22 Mar

Pads 101

  • Posted by insivia

What are they, and where did they come from?

Synthetic turf systems have improved since their initial start in 1965. Throughout the 1990s these systems evolved using a combination of sand and rubber as infill material. Since that time turf systems have been engineered to advance life and player safety.

During the late 1990s, we encouraged the use of a pour in place e-layer. E-layer systems were originally recommended to be installed under turf systems. The systems were new, so there was no history of player safety. As time went on and the products improved, better maintenance was developed, and different turf types evolved.This evolution brought the industry comfort levels up, and the new turf systems began to eliminate the requirement of a pad. Over time, pile heights have been reduced, turf density has increased, and the use of all rubber infill has evolved into a blend to sand and rubber. In the late 1990s e-layer systems were installed below infilled fields to provide additional safety.

What is beneath a synthetic turf product?  

Depends on the sport, but typically an engineered porous aggregate custom blended material that provides both structural support and allows water to drain vertically through the system.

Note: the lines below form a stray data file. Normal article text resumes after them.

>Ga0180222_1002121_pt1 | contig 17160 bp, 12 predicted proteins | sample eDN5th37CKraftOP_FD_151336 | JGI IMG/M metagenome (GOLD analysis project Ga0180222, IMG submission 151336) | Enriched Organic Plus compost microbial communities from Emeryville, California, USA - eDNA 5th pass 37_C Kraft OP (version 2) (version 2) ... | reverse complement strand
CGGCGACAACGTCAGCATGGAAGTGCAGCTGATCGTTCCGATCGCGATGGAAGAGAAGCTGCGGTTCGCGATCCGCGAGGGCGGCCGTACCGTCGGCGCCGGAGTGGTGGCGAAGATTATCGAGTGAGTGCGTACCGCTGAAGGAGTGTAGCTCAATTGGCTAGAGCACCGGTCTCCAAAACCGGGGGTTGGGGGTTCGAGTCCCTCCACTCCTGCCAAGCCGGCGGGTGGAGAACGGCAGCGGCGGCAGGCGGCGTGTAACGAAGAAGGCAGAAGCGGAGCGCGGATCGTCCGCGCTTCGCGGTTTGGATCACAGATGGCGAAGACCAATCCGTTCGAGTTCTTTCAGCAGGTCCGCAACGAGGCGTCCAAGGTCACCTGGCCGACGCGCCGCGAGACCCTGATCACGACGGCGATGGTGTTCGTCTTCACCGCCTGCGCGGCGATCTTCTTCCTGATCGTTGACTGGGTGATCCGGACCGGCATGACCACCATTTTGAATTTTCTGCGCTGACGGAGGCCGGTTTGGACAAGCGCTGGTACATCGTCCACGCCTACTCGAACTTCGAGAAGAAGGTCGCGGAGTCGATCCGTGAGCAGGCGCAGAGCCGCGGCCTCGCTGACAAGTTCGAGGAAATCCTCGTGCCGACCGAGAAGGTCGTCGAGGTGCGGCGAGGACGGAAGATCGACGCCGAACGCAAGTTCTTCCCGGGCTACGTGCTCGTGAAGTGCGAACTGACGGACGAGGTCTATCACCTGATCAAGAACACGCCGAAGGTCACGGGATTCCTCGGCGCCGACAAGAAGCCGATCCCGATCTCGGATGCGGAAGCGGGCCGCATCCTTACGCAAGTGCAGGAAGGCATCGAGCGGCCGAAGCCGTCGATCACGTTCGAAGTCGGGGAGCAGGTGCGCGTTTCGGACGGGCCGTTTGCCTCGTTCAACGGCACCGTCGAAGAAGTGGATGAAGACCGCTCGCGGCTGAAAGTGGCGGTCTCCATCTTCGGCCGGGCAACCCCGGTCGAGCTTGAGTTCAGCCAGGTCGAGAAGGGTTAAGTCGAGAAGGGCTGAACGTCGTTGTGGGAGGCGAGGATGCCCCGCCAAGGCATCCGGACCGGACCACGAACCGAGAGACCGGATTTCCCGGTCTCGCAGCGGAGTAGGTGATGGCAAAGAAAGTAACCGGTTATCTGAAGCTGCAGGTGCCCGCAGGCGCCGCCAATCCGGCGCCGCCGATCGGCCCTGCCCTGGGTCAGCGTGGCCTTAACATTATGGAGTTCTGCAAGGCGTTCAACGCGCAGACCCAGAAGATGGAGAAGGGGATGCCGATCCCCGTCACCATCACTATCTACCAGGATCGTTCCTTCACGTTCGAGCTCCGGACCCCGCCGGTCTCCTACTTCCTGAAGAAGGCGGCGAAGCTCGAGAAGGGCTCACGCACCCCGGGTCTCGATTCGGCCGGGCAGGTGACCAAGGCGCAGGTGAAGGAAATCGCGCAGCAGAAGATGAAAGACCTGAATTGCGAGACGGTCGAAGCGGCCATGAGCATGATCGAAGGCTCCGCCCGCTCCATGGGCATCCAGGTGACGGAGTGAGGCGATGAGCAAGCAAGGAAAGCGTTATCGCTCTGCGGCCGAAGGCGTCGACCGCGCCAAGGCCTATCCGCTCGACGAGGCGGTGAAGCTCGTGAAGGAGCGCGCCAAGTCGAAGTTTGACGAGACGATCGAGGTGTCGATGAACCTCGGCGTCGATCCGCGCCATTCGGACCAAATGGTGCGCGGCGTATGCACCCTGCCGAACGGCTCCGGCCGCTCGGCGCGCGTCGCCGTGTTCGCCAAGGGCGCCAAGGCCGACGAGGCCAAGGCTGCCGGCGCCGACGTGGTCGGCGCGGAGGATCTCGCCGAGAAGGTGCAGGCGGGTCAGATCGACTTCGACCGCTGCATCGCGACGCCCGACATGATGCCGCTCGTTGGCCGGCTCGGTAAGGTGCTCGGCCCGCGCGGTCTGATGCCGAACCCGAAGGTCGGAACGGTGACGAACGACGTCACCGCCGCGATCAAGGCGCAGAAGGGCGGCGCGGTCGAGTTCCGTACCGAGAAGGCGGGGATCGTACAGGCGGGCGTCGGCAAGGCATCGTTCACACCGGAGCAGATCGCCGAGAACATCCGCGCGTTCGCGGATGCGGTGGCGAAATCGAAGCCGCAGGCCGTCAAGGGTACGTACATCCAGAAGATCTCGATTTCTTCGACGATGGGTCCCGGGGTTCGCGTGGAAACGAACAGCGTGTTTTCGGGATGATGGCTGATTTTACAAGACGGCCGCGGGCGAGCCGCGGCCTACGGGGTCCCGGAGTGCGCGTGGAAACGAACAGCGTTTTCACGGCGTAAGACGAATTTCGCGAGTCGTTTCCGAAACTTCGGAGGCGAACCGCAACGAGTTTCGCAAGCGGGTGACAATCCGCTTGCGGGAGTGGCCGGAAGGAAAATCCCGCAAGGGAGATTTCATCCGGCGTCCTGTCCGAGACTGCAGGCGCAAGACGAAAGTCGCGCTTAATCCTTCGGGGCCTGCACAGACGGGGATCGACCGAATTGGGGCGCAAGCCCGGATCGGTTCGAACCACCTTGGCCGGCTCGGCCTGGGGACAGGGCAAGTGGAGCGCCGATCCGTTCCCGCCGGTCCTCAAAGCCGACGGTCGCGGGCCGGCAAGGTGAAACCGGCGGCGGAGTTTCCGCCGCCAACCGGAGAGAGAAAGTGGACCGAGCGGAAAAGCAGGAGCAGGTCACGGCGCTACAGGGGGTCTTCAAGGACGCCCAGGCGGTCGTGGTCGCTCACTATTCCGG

What are the benefits of using pads in turf systems?  

The installation of a pad system can contribute to the safety of the field when the turf system cannot maintain infill levels. Infill is used now, where pads were used in the past. The infill is used to for 2 things, to keep the fibers vertically, and also used to provide cushion and hit proper gmax requirements. The gmax requirements are a measuring guide for player safety. Almost every system that is installed today is a blend of sand and rubber. All rubber infills are rare, if they exist at all. Using a turf system that has a rootzone keeps infill from migrating. This keeps the infill level, as it is designed. If it is not maintained, this can create higher risk. If infill level cannot be maintained, a pad is a good option.

How do Pads contribute to safety?  

With an increasing fear of concussions from all the different injuries, the installation of a pad to supplement the turf system is a good suggestion to provide extra protection to the owner and players. The existing turf systems are designed around player’s safety – and remain safe as long as they are installed correctly, have the right balance of sand and rubber, and are maintained. Depending on the sport, or the purpose of the installation, if it has less infill and a shorter pile height, this increases the importance of a pad installation. It can be typical to experience turf options offered that encourage no maintenance in a standard system, but if it is a system where the infill can migrate, this greatly increases the maintenance cost. This is where a pad is a very good option. Pads are not mandatory, but it is an additional protection for the owner and the player.

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